the poor will have no change in wealth unless their income exceeds said expenses.

Who says their income doesn’t exceed expenses, stupid? BECAUSE the government makes food and fuel and housing affordable, they can contribute to savings – unlike the vast majority of the bottom decile in literally every other country on the list. China is one of the rare nations where the bottom decile is not living off of debt, stupid.

this assumes the poor farmer with minimal assets owns anything whose value would actually appreciate, but nice try.

They own land, stupid. Their livestock also sell for more each year.

China’s GINI was 55%. In the Credit Suisse report, page 123, for 2010, China’s GINI was 69%.

You do realize that you can apply the “GINI” to any set of numbers right, stupid? You’re so dumb you probably looked at the income figure. That’s just how mentally challenged you are. But you’re making progress, I admit, even if you are at the level of a brain-dead chimp.

after I finish ROFL.

After you finish emptying your drool cup, which probably has more brain cells in it than your skull.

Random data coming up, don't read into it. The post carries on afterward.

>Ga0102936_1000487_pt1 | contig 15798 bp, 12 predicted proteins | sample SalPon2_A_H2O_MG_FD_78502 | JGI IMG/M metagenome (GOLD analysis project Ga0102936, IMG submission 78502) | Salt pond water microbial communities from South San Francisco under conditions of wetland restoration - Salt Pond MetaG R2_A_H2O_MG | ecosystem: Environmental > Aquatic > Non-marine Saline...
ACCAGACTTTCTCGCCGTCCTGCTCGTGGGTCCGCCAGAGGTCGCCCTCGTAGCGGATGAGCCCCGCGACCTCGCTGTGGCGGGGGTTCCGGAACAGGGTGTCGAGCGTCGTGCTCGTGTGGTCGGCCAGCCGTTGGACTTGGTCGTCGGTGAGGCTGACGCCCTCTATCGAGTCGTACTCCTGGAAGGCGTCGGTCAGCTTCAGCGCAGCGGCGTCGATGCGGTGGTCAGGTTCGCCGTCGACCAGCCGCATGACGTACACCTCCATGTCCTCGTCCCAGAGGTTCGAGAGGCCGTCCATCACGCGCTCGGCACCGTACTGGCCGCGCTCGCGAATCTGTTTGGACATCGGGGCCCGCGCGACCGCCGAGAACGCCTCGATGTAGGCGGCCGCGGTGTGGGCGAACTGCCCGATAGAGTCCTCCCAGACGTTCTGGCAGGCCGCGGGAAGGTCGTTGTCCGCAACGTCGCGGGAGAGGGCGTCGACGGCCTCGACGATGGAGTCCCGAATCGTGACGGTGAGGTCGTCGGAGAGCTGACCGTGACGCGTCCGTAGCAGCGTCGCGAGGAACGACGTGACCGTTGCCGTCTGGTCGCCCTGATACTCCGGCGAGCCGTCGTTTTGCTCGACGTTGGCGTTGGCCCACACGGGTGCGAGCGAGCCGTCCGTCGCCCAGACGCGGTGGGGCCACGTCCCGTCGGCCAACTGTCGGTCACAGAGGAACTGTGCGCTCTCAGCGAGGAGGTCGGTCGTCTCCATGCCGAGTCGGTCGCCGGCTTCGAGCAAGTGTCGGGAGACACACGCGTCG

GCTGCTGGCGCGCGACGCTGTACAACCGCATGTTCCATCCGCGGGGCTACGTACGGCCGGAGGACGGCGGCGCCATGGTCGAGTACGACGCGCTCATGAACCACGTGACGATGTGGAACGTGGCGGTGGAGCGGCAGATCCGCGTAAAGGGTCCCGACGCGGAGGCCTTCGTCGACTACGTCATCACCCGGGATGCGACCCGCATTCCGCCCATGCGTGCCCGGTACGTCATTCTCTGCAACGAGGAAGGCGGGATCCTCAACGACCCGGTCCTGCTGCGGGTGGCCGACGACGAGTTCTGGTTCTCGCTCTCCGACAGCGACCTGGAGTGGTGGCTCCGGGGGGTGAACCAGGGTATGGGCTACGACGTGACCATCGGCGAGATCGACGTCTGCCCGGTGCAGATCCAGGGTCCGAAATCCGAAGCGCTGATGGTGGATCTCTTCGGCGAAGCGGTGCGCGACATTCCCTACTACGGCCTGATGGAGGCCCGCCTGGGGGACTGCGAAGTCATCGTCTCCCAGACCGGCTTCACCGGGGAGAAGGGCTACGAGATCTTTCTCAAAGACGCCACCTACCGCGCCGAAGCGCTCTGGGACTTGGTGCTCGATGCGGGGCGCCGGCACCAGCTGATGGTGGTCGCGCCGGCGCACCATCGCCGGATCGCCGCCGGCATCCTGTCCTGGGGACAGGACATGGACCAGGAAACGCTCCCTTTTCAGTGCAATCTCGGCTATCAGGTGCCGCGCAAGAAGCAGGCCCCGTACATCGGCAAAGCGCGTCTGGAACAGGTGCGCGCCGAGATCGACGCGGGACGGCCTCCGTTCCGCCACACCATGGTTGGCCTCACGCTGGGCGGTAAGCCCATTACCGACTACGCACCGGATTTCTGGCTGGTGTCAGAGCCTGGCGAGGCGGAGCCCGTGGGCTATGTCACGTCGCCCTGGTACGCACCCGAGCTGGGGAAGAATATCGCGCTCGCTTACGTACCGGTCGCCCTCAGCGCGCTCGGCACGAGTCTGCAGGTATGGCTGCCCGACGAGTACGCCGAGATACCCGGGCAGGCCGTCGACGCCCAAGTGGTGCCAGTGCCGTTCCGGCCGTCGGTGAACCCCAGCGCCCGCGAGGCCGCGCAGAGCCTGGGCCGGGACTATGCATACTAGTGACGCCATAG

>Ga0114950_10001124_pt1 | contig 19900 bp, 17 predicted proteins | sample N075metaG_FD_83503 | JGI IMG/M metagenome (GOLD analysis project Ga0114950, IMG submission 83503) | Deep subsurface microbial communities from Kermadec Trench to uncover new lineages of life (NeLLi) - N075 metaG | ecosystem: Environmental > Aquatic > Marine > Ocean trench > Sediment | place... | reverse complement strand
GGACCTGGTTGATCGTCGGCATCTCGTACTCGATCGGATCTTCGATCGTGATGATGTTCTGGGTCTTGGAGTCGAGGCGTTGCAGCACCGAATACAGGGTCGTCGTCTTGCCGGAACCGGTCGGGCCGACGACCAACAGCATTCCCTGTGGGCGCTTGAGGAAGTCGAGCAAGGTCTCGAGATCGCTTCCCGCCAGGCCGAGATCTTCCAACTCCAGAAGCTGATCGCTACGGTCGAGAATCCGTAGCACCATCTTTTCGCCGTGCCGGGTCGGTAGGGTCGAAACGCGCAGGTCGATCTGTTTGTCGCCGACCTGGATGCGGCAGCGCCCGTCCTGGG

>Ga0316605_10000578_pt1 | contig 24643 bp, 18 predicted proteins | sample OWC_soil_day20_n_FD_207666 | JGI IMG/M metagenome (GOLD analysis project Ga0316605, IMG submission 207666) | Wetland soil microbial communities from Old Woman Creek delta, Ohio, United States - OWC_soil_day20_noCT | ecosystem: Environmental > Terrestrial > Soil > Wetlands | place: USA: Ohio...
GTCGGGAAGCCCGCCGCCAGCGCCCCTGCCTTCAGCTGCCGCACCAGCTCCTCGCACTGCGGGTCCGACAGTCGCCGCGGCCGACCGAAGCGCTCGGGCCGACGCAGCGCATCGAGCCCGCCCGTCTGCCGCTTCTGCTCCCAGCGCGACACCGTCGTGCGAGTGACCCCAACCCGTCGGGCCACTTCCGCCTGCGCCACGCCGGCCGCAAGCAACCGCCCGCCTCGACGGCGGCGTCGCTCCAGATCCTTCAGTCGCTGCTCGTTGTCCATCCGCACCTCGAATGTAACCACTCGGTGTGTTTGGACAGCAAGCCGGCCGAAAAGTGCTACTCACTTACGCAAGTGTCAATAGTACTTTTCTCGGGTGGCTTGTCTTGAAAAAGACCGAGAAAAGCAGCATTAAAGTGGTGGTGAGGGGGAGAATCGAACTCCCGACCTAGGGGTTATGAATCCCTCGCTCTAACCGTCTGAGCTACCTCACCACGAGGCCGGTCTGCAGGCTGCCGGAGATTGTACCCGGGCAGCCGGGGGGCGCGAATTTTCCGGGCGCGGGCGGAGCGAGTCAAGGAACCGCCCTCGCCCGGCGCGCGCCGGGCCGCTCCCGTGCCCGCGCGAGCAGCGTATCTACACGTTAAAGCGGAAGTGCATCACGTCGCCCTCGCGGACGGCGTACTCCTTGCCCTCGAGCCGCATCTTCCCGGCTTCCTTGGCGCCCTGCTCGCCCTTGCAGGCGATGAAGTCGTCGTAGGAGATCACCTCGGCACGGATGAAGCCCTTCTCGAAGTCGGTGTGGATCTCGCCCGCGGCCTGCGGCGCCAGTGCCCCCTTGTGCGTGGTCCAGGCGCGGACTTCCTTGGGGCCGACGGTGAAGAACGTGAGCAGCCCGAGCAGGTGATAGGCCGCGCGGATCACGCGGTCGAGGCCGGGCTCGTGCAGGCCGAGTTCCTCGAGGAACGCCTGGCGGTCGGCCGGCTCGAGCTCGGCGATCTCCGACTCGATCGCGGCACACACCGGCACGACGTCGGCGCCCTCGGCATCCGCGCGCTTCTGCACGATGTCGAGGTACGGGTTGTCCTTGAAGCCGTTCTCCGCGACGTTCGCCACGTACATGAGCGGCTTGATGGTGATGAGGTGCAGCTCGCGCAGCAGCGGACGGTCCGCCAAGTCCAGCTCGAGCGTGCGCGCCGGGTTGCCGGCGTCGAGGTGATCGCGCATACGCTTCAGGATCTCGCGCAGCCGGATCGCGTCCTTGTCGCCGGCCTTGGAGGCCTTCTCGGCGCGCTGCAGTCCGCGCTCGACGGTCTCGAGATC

November 15, 2011 @ 5:50 am | Comment

And it’s not even GINI, it’s Gini, named after an Italian guy. You’re an idiot.

November 15, 2011 @ 5:50 am | Comment

So I looked at the information again, it turns out even you have realized that Gini can be applied to more than just income.

You have progressed indeed, my mentally challenged friend. Now please explain why China’s wealth distribution is far less stratified than any developing democracies that are excessively touted by the West’s corporate media (India, Brazil) and then why China’s government needs to be overthrown for a wealth imbalance that every nation has.

Oh right, to West fanboys it’s only bad when China does it.

November 15, 2011 @ 6:19 am | Comment

“Clearly few are going to have to mortgage the home to buy food but if it ever came down to it they could.”
—and just as clearly, when you don’t have enough income, like those poor rural farmers, that’s what they’d be contemplating…assuming they even have a home to sell. And sure, you can spend your wealth. But as I’ve said at least twice now, once you spend your wealth, you have less of it left, and a bigger gap with those who still have some. That, for the truly stupid like you, would be increasing the wealth gap that you like to talk about so much. How stupid are you?